As with the "floppy flag fiasco" a few months back, holders of public office must recognise that they are being held to higher standards and as such, their behaviour, conduct and responsiveness to certain issues must appear reasonable, comprehensive, timely and decent. Resigning out of principle or to aid transparency is always noble. It cannot be that politicians cloak themselves in arrogance or turn a blind eye to the expectations of the very people who elected them to serve, by resisting calls to resign.
After all, public service is not private practice, where one does as one pleases. Public service is not the space for the misappropriation of power or the misapplication of authority - it's quite the opposite. Those who are called to serve must never lose sight of the core principles that define public service. Some of these core principles include traits such as valour, honesty, probity, integrity, responsibility, reliability, spirituality, empathy, respect and responsiveness.
And although some may be quick to declare: "But we cannot eat or drink core principles; we cannot sleep on mattresses of probity and we cannot drink a bowl of honesty, when food is needed." The truth is that these principles are quintessential for the proper and orderly conduct and practice of public service and servants. These principles are as crucial to the development of a modern society as they are critical to providing the basis on which to cultivate the products for our own subsistence.
If more of our leaders, public and private, begin to subscribe to these principles, then we would be well on our way, as a society, to solving the perennial problems associated with corruption, cronyism, crime and violence, political and social apathy and the gnawing feeling of haplessness that seems to be omnipresent. No longer would our prime minister, for instance, speak to us when he or she pleases.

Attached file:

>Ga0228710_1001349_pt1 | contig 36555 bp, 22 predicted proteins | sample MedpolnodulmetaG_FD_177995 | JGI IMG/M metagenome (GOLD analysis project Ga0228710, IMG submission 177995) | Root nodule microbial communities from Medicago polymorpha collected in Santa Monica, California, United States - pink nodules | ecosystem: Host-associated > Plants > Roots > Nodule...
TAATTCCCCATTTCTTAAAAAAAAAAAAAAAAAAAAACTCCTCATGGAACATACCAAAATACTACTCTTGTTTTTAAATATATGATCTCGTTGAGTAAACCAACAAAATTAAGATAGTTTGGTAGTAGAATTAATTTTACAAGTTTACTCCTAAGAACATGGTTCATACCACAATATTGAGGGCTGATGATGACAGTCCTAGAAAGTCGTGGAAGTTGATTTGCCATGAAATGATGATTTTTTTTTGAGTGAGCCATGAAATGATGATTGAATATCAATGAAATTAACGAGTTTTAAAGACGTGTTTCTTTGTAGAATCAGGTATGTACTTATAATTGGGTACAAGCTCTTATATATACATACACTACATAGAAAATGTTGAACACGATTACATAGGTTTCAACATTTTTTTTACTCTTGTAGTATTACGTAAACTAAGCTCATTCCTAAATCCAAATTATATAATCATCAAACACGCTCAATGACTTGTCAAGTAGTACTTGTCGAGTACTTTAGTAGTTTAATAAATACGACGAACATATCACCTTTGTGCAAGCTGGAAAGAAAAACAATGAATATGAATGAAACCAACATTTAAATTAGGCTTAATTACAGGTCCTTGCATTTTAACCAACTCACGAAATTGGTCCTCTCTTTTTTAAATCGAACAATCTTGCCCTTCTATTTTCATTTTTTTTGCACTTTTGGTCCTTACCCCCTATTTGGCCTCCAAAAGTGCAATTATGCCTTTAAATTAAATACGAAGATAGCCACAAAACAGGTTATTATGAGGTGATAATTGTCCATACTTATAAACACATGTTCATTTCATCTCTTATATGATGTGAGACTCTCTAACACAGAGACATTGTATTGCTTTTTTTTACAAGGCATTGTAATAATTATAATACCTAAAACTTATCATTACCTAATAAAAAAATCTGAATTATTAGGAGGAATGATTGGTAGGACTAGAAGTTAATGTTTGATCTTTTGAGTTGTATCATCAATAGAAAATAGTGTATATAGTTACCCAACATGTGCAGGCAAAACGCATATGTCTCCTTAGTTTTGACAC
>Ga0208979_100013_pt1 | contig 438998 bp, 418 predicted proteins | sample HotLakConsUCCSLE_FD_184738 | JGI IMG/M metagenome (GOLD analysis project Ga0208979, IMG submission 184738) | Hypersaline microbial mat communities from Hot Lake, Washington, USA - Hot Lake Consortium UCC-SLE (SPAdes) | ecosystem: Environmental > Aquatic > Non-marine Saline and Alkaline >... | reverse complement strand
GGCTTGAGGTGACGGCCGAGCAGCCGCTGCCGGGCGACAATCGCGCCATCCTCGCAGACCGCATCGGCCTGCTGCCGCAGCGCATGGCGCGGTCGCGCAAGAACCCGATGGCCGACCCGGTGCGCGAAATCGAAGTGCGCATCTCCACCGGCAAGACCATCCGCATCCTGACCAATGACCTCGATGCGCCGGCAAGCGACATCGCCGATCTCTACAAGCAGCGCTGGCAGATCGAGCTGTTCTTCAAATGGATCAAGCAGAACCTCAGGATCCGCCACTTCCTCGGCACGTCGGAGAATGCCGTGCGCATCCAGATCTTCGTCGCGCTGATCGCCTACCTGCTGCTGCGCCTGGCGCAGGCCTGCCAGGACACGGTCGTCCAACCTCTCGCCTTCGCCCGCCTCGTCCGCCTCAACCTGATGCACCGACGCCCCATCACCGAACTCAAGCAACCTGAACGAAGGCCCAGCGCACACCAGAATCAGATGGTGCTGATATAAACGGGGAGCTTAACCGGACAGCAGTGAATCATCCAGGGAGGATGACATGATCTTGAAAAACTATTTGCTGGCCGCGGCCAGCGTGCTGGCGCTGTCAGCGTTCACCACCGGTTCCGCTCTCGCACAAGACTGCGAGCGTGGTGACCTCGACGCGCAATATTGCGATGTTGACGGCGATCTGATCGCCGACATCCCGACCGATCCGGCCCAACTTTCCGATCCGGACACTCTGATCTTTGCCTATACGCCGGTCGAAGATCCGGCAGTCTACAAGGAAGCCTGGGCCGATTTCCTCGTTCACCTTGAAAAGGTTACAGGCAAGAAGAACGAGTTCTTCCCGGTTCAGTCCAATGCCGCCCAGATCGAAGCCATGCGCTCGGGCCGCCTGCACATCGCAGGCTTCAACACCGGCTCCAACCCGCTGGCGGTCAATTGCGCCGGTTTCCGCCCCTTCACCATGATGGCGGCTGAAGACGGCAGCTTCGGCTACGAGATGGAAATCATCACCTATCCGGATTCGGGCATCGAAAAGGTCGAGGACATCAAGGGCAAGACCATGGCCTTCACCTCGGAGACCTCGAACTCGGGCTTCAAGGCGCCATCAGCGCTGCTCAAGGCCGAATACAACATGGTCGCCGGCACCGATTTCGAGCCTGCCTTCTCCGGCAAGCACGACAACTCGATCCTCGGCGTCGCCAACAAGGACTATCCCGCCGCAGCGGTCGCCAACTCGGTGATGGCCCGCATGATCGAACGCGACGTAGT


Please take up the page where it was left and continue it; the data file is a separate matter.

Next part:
Prime ministerial communication would be more predictable, organised, frequent and purposeful. It would address rumours surrounding the health and general well-being of the holder of that office and provide the platform on, and from which, citizens could build confidence and a sound belief in management and stewardship of the country's affairs. At the very least, adopting and subscribing to these principles could enhance the opportunity for our leaders to make decisions on our behalf - decisions could redound to the greater good of the country because the decision-making processes would have been adequately informed and properly ventilated.
Bad luck is certainly not worse than obeah; not so when political leaders hide the true nature of the economic, social, environmental, or even personal problems that betide them; only to lose political power or have things blow up in their faces at the most inopportune time. When all is said and done, though, it is entirely up to us to expand the circumference of our expectations of leaders, but also expand the diameter of our capacity to exercise good judgement and to demand more of ourselves in pursuit of our individual and collective endeavours.